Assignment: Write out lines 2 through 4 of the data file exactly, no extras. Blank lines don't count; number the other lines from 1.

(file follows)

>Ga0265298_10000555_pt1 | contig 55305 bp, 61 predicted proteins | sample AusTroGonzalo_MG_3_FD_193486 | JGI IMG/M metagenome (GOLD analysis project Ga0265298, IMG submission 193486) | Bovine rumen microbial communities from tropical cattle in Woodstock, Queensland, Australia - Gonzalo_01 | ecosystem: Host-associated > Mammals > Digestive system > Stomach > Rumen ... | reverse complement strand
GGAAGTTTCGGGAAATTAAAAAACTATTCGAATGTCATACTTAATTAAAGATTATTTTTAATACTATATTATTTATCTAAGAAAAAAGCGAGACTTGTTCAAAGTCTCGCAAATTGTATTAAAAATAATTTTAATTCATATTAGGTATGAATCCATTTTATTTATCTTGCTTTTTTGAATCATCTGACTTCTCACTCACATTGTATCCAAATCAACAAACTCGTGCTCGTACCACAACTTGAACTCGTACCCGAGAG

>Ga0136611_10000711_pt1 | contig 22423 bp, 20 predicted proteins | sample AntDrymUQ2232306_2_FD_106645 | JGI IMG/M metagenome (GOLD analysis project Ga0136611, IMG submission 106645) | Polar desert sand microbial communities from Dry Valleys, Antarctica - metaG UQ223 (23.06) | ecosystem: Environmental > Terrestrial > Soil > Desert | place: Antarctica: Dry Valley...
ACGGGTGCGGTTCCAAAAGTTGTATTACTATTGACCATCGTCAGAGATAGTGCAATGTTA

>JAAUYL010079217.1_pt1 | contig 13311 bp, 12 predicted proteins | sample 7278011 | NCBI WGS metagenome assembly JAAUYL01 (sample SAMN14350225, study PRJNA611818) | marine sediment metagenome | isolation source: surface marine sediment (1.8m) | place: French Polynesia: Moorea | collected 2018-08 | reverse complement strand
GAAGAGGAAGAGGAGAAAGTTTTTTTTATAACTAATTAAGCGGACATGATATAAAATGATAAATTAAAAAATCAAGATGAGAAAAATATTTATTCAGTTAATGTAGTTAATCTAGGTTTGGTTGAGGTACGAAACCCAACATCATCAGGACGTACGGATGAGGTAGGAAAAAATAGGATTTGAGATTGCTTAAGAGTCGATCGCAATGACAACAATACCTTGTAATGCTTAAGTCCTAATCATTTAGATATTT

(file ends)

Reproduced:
GGAAGTTTCGGGAAATTAAAAAACTATTCGAATGTCATACTTAATTAAAGATTATTTTTAATACTATATTATTTATCTAAGAAAAAAGCGAGACTTGTTCAAAGTCTCGCAAATTGTATTAAAAATAATTTTAATTCATATTAGGTATGAATCCATTTTATTTATCTTGCTTTTTTGAATCATCTGACTTCTCACTCACATTGTATCCAAATCAACAAACTCGTGCTCGTACCACAACTTGAACTCGTACCCGAGAG

>Ga0136611_10000711_pt1 | contig 22423 bp, 20 predicted proteins | sample AntDrymUQ2232306_2_FD_106645 | JGI IMG/M metagenome (GOLD analysis project Ga0136611, IMG submission 106645) | Polar desert sand microbial communities from Dry Valleys, Antarctica - metaG UQ223 (23.06) | ecosystem: Environmental > Terrestrial > Soil > Desert | place: Antarctica: Dry Valley...
ACGGGTGCGGTTCCAAAAGTTGTATTACTATTGACCATCGTCAGAGATAGTGCAATGTTA